JD: Who was the first artist that made you think, “I want to help make this person’s career better?”
CC: For me, it was Mario’s band back in 2010. That was the first project where I thought, “I think I can help out here.” It was kind of this cool, gritty, blues rock/hip-hop project with a raw sound I hadn’t heard before. They had a good run locally, but eventually the band broke up and never made it onto the national scene. But that was our first act, and they helped give us the inspiration to start a management company, so we owe those guys a lot.
JW: When I was in high school, I worked with a singer-songwriter from my hometown. I just did a lot of basic outreach through Myspace for him, ran his digital store (i.e. mail orders from my parents’ house), helped him book shows, and got him to be the No. 1 “unsigned” artist on Myspace. It was really a goofy time for A&R I guess, because I was 16 and answering emails from all major label reps. He ended up signing with Universal Republic. I’d say he was the first, but he was also my childhood best friend. Then there are also artists like SSWAMPZZ, QUARTERBACKS, and Dumb Talk who were really inspiring in starting my label, who I could definitely say the same thing for.
But Mitski was the first artist I met who made me really want to manage her. To me management is like marriage, and I feel like the three of us really have an unmatched level of commitment to each other. That’s always going to be really special to me.
JD: What qualities make you want to work with an artist?
JW: The music sets my brain on fire. Like, I love a lot of bands. I’m saying they have to emotionally set me on fire. A band has to make me go a little crazy. I also only want to work with bands who work really hard, remain unentitled, and make music for themselves. I would say I want to work with artists who don’t see a ceiling on their potential career, but always create realistic goals. It’s an incredibly hard balance, one that you learn to achieve rather than one you just have.
CC: I like to be immediately drawn to/obsessed with the music on the first listen. Sometimes it can take a couple listens to understand something better, but it’s always nice when you press play and immediately fall in love. It’s also really nice when you find something on your own, and get to form an honest personal opinion on it, without having to hear the noise from the blogs and what they think about it before you’ve had time to process it yourself.
I enjoy working with artists who are good people, who I would be friends with outside of music. We’re an independent company run by friends, and we like to make our artists feel like they’re part of a family. I consider everyone we work with a member of my family, and a really good friend, so it’s nice when you feel that connection with an artist you work with.
I love when an artist’s live show is just as good as their album, if not better. When I first saw Mitski live, I was so taken aback I couldn’t find my words for a whole five minutes after the se–that’s the kind of feeling you should have with every artist you work with. Also, when you manage someone, you’re going to see them play live a lot, so you really have to enjoy it for your own sake too.
JD: I’m sure working so closely with artists can face you with annoying complications, from Skylar Spence (fka Saint Pepsi) having to change his name, to huge milestones, like all the incredible press around Mitski destroying SXSW. How do you balance the good with the bad to help the artist move forward?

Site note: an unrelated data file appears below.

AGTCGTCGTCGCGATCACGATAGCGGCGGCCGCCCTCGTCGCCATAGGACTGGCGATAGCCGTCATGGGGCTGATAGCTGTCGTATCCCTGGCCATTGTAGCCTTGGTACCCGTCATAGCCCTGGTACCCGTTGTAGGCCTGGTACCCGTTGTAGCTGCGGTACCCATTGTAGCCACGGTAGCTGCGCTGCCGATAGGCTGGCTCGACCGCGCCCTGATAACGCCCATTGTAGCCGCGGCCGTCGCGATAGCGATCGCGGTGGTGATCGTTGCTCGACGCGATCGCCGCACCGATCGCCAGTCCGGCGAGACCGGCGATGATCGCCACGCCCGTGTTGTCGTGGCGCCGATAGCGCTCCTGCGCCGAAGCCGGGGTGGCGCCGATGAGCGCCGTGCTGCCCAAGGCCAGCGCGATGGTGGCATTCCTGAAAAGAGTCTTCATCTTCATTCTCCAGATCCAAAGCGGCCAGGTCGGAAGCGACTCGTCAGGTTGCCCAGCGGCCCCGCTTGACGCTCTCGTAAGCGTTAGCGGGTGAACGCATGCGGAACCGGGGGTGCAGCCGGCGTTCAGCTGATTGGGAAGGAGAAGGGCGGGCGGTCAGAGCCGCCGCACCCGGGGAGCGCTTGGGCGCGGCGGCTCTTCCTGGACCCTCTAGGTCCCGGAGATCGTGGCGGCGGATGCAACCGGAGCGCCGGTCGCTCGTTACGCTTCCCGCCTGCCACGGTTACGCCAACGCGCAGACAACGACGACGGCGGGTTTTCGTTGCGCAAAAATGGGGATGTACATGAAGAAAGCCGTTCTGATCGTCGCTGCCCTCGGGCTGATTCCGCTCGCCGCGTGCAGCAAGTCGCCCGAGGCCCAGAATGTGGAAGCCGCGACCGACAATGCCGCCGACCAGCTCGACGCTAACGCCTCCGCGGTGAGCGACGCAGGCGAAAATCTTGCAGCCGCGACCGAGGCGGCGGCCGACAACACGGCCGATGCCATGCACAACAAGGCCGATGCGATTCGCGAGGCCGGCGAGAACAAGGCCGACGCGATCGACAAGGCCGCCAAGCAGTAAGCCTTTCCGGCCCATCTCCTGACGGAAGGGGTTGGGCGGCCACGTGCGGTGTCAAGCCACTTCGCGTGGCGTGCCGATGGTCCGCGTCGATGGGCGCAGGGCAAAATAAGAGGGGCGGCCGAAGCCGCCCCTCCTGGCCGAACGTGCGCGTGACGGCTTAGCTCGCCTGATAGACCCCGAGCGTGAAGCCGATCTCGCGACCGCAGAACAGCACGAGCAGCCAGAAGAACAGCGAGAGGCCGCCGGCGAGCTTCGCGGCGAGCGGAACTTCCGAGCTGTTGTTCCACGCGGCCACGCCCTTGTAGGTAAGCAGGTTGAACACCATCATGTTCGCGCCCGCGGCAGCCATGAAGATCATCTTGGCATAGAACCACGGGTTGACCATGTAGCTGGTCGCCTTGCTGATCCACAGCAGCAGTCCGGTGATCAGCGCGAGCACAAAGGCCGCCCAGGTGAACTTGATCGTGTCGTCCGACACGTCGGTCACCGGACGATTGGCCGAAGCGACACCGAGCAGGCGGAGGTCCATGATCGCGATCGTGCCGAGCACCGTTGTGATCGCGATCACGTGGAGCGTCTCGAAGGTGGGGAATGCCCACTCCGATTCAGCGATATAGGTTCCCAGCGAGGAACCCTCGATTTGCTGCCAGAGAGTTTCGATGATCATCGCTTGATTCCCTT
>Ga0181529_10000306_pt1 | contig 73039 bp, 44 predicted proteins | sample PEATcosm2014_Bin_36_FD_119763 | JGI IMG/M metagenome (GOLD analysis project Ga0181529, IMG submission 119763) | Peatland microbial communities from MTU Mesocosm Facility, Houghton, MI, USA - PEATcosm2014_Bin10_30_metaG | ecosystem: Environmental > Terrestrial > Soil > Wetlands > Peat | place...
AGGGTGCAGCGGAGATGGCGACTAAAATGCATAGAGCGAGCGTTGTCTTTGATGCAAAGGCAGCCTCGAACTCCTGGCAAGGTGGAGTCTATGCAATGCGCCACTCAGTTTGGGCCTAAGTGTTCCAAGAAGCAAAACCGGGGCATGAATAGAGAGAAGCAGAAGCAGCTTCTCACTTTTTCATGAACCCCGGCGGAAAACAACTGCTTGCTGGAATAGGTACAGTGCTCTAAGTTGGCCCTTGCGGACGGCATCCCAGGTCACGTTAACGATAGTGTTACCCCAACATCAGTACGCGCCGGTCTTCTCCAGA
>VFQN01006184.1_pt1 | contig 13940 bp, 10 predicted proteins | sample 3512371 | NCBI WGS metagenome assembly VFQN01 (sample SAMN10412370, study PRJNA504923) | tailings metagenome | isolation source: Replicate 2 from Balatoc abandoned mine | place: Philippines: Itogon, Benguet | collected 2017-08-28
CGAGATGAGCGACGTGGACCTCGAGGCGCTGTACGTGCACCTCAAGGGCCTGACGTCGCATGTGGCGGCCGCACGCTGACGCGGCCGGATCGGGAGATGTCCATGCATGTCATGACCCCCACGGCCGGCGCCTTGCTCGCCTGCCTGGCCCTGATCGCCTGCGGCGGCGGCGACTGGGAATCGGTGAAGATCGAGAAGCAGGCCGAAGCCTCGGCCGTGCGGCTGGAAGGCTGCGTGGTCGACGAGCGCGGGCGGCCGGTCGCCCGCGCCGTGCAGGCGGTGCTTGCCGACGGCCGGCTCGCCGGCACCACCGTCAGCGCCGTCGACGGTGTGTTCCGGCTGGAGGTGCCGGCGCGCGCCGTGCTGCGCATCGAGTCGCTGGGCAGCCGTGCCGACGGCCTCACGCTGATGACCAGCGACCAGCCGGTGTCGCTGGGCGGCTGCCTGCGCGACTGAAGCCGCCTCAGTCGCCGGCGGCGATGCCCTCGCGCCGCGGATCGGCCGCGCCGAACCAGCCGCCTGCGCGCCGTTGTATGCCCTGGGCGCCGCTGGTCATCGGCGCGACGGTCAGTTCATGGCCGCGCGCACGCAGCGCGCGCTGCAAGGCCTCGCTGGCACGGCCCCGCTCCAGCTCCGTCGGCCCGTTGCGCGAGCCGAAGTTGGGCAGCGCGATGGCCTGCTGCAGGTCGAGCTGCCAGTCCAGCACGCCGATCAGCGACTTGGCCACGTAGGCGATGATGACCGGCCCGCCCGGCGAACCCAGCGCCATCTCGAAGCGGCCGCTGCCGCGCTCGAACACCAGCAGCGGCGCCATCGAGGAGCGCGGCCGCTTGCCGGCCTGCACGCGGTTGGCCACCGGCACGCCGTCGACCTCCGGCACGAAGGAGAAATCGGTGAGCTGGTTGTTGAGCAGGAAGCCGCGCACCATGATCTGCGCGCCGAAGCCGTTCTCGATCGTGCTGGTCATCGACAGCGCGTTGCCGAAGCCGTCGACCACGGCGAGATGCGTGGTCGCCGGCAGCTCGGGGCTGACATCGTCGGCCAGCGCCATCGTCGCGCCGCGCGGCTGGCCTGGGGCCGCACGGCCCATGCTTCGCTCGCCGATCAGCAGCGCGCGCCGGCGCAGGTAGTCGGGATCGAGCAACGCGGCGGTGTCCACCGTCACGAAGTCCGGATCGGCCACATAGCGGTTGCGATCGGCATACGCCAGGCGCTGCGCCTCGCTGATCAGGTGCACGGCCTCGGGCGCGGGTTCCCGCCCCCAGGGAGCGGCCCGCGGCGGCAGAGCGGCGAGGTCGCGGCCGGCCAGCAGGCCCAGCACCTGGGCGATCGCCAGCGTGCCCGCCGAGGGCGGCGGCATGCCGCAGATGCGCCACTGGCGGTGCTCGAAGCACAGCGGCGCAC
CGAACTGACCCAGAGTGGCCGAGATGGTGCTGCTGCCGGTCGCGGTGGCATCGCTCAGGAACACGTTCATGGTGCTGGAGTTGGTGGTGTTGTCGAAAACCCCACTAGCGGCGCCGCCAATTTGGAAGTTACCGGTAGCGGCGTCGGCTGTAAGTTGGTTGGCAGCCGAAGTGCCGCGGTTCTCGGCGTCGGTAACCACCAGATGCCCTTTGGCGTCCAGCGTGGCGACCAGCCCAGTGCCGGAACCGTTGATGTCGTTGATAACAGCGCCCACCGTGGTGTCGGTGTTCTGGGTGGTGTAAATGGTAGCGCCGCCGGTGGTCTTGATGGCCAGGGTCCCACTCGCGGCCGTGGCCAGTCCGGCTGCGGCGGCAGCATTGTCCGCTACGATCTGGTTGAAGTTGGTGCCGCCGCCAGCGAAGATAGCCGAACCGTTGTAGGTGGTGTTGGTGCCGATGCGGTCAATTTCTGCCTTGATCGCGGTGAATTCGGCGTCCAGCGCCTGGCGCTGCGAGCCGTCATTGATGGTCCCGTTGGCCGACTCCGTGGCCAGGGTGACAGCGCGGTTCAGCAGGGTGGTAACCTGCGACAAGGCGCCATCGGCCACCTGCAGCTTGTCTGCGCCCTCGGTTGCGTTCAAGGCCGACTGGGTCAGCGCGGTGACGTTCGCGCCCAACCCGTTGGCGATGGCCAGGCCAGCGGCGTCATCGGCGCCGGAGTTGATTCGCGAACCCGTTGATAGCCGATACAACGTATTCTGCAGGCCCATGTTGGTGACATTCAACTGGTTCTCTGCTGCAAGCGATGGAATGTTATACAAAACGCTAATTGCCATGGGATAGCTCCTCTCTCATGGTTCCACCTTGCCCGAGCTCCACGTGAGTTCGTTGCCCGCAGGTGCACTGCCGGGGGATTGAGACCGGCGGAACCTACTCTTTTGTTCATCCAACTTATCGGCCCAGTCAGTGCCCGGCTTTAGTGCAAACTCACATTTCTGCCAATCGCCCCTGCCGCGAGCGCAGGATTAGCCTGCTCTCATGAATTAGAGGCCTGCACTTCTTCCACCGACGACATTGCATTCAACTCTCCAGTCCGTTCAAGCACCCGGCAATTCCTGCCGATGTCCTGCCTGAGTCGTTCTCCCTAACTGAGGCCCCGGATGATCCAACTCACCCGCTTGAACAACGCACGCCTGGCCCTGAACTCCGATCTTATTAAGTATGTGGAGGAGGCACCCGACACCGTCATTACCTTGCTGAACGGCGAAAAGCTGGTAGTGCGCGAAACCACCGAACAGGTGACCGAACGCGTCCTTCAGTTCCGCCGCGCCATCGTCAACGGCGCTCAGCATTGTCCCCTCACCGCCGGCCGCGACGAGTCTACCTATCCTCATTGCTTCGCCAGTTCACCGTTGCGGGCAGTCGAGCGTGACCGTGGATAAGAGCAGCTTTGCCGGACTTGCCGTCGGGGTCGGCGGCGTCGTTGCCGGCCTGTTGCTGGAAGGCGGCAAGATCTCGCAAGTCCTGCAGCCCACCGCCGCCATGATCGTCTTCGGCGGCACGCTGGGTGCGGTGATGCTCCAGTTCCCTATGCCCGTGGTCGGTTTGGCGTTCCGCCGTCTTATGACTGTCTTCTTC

JW: I was texting Mitski the other night about her first headlining show in Little Rock. She said it was quiet there, just what they needed after SXSW. Here’s the thing, there will be a lot of firsts, just as many good as there are bad. You’ll have your first trip to Austin for South By, and you’ll have your first flat tire along the way. You’ll have your first piece in Rolling Stone, and you’ll have your first bad review the next week. You’ll have your first sold-out show, and you’ll have your first show that you play for two people in the middle of nowhere. I think that continues on through your career. You just have to celebrate the littlest victories, and constantly be focusing on the positive, be you the manager or the artist.
Mitski said on stage at her last show in Austin, “I would rather be tired doing music than be tired not doing music.” That has to be your attitude no matter what you’re doing.
CC: Yea, each day is a bit of a rollercoaster. Sometimes you wake up and there’s great news, or new opportunities in your inbox that get you excited for the day. And then by the end of that day–if you’re me–you might be yelling at your computer, or seconds away about throwing your phone at the wall.
Having a long career is about never letting the bad things in the present cloud your view of the end goals. There will always be situations out of your control, or that you don’t see coming, but it’s important to just let those moments pass and continue thinking about tomorrow, next week, next month, next year. I find usually for every bad thing that happens, there’s three or four more good things coming in, or on the horizon. So really you just do as much damage control as possible, and continue looking forward.
JD: What is next for Salty Management as a whole? Any artists you have an eye on?
CC: I think the goal really stays the same: keep working with independent artists who we feel strongly about, and help them realize their dreams. That’s always been our mission statement, and the more we grow as a company, the better chance we have to continue on with that mission.
There’s so much great music coming out of New York these days. I especially love everything the Epoch is doing currently including Small Wonder, Eskimeaux, Told Slant, and Florist. All of those projects are incredible, and so is the storyline. If you have a chance to check out their documentary that just came out, I definitely recommend it.
This interview has been edited and condensed.
Follow Salty Management on Twitter.